If It’s Tuesday, This Must Be Belgium

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Do you remember the 1969 romantic comedy — If It’s Tuesday, This Must Be Belgium — with Suzaqnne Pleshette and Ian McShane?

Well, pretend for a moment that I’m Suzanne Pleshette and Len is Ian McShane. We strapped our bicycles on the back of our car and left Crystal Lake, Illinois at 5am and headed for historic Cedarburg, Wisconsin.

After stopping for breakfast in Lake Geneva, Wisconsin, we continued on and arrived in Cedarburg at just before 9am. We were on the Ozaukee Interurban Trail by 9:10am, headed for Belgium, Wisconsinthe village with a heart.

On the way, Len was almost hit by a fawn. No, Len didn’t almost hit a fawn; a fawn almost hit Len. The itty-bitty fellow flew out of the bushes on the left side of the trail and came to a dead stop next to Len, eyeing him up-and-down. Then took off at top speed into the bushes on the other side of the trail. We could see his mama grazing about a quarter mile away.

Our first big stop was at Sauk Harbor in Port Washington — this was the 10 mile mark on the ride — where we got caught in a pretty good rain shower. In the photographs, you’ll see the gazebo that we stayed under until things cleared off a bit (the photo was taken on sunny the return journey).

Then we continued on to Belgium. This was the 20 mile mark. However, we did and extra two miles riding around looking for lunch. The search was well worth it.  We found Crissy’s Now and Then Pub. The food was beyond delicious!

By the time we finished lunch, the clouds had cleared off and the return journey was hot and beautiful. The lushness of the surrounding farm land was not lost on us. Every now and then we’d be enveloped by a wave of sweet clover scent.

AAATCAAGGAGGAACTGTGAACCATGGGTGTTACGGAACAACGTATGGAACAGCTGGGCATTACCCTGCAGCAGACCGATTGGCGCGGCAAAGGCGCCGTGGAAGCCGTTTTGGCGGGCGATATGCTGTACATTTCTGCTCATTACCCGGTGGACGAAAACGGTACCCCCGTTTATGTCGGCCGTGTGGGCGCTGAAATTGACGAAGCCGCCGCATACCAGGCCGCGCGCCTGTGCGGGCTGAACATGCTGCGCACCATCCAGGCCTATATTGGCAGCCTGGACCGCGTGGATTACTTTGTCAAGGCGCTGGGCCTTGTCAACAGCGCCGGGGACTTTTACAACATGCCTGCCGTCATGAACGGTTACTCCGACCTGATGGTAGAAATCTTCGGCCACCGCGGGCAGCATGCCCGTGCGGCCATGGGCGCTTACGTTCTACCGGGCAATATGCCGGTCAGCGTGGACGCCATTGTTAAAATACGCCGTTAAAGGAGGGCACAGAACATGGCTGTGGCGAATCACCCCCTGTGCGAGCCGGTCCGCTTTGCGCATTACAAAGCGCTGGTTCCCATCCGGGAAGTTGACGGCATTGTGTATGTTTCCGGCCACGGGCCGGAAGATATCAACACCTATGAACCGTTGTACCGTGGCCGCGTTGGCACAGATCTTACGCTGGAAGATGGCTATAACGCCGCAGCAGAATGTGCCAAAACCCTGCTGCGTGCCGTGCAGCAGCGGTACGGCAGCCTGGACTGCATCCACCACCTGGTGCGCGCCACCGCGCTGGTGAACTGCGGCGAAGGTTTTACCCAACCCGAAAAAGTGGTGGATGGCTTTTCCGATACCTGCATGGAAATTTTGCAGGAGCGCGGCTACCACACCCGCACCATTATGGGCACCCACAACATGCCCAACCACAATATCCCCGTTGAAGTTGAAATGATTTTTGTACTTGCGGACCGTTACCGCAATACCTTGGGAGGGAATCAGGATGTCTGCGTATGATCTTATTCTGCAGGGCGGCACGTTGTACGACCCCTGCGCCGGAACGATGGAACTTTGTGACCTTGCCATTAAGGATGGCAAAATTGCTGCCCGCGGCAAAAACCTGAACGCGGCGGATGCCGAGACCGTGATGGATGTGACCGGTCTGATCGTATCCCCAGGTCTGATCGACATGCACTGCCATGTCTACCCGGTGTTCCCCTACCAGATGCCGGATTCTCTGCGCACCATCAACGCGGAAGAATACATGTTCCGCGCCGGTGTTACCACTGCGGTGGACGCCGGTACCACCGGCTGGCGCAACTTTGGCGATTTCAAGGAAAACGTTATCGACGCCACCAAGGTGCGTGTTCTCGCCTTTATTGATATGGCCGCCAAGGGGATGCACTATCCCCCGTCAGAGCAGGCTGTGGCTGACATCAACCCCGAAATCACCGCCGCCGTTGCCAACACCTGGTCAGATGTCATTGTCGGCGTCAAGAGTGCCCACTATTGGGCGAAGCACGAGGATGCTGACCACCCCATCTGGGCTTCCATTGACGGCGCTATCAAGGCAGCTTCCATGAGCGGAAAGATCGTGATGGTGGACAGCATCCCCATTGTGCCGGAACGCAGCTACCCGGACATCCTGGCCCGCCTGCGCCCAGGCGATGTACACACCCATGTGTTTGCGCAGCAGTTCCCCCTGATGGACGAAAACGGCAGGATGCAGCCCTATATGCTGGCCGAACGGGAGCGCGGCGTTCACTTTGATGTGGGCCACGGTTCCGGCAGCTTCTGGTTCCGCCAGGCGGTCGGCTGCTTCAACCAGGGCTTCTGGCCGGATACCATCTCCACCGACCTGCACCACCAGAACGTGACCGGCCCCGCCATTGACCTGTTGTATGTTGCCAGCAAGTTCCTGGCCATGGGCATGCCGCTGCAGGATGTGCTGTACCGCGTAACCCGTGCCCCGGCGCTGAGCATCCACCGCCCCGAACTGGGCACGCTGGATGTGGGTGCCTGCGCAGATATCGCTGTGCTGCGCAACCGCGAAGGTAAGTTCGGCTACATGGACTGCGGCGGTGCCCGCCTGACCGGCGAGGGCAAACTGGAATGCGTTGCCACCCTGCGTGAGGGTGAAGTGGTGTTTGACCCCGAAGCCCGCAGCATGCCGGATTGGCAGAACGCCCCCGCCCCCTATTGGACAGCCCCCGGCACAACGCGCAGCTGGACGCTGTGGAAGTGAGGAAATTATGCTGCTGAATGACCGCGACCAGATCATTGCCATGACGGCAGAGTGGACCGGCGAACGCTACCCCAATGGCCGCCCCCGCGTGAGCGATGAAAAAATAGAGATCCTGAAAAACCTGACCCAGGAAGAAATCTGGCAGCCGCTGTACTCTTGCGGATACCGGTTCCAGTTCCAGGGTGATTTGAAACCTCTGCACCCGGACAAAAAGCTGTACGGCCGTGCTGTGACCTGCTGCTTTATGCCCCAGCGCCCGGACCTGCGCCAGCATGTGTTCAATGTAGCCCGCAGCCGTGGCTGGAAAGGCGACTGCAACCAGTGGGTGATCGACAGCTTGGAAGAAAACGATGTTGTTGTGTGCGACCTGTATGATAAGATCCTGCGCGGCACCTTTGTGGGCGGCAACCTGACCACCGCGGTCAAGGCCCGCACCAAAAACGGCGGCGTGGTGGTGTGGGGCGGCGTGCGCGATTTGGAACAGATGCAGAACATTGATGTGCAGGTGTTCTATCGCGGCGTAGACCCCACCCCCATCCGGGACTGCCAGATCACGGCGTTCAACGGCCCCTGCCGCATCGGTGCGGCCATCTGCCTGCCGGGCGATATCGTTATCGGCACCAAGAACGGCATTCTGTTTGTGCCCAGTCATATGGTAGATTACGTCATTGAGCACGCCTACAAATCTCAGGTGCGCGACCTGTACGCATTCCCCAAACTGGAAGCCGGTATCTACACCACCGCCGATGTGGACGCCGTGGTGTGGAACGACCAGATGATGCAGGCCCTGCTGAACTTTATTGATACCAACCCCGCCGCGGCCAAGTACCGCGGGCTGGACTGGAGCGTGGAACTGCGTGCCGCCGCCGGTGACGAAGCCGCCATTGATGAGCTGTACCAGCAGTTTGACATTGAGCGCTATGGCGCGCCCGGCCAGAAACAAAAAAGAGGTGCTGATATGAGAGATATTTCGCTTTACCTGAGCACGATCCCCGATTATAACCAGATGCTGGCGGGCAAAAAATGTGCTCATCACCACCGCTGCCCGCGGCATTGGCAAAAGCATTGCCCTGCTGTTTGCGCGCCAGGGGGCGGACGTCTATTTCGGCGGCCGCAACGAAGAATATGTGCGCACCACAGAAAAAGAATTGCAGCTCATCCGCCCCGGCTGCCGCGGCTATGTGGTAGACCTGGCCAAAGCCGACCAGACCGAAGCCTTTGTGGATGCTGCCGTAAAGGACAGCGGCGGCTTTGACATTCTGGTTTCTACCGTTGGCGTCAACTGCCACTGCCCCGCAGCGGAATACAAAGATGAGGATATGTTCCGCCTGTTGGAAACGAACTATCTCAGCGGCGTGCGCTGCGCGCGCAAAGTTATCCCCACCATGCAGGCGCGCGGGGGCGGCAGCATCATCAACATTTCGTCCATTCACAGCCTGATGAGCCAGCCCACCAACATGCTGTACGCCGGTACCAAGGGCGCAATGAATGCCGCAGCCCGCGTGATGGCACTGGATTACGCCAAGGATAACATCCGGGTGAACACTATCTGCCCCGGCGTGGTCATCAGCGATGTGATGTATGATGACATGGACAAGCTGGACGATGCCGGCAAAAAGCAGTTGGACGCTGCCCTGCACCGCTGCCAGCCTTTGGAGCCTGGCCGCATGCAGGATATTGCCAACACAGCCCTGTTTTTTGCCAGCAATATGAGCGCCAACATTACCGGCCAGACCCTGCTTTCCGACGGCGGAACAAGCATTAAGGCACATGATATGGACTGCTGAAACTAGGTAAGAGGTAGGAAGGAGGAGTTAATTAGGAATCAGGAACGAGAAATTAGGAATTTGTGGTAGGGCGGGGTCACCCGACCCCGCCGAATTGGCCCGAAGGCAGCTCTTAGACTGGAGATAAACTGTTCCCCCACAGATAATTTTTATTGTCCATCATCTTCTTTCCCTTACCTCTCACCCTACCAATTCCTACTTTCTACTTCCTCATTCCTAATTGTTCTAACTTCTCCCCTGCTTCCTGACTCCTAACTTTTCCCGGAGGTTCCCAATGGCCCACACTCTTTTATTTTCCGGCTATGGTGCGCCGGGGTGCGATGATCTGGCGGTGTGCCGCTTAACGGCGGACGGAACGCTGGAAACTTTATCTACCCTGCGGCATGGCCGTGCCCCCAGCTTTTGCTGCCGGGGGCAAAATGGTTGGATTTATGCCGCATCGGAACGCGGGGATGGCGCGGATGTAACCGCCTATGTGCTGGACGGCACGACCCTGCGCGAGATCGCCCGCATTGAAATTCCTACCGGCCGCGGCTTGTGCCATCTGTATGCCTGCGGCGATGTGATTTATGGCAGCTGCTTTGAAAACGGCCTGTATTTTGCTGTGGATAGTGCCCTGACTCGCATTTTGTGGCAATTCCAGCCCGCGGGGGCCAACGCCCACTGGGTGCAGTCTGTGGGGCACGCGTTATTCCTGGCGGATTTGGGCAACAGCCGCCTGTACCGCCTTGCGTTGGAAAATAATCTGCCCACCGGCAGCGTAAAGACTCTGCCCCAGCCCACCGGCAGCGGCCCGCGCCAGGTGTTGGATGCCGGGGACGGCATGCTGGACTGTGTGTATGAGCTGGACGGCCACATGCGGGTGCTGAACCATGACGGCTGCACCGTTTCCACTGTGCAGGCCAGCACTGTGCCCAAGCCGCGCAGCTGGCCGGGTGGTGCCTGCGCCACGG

We arrived back in Cedarburg exhausted, having riden a round trip of 41.45 miles. My legs were wobbling so much that I had to hug a tree to remain standing and get some stability back. In so doing, I got sap on my shirt. When we got home I Googled how to get tree sap out of clothes. Peanut butterit worked like a charm!

According to Len’s bike computer our actual riding time was 4 hours and 36 minutes. We averaged 9 miles per hour, with 18.32 miles per hour being our fastest speed.

I hope you enjoyed the journey — we had fun doing the pedaling for you.

Listen with your heart,

Laurie Buchanan

Whatever you are not changing, you are choosing.”
               – Laurie Buchanan

www.HolEssence.com
Copyright © 2010 Laurie Buchanan — All Rights Reserved. 

21 thoughts on “If It’s Tuesday, This Must Be Belgium

  1. Wow…someone doing the pedeling for you!!
    I feel tired already. Can someone work for me today, I need a nap!

    Sounds like a wonderful day for a ride. Amanda had mentioned going to Lake Geneva yeaterday too. She has a favorite -rish Store that she likes!

    Have a wonderful day and get those bikes tuned up…or are you riding in to work today.

    Kim

    • Kim – What store in Lake Geneva is Amanda’s favorite — is it the Overland Shearling Co.? Not riding bikes to work today — we already got 16 miles in this morning, and have errands to run at the end of the day (hard to get 50 lbs of dog food home on a bicycle 🙂

      • You can ride 41 miles, I bet you can carry the food!!
        You are unbelievable!!
        Not sure about Amanda’s store, she said Irish. I think I will have o take a trip there. Maybe Amanda will go, I know Mike would not.

        Take care, I would be nursing sore muscles big time if I was on a bike…..

        ::hugs::
        Kim

  2. You and Len are putting all of us lazy bones to shame. Ha!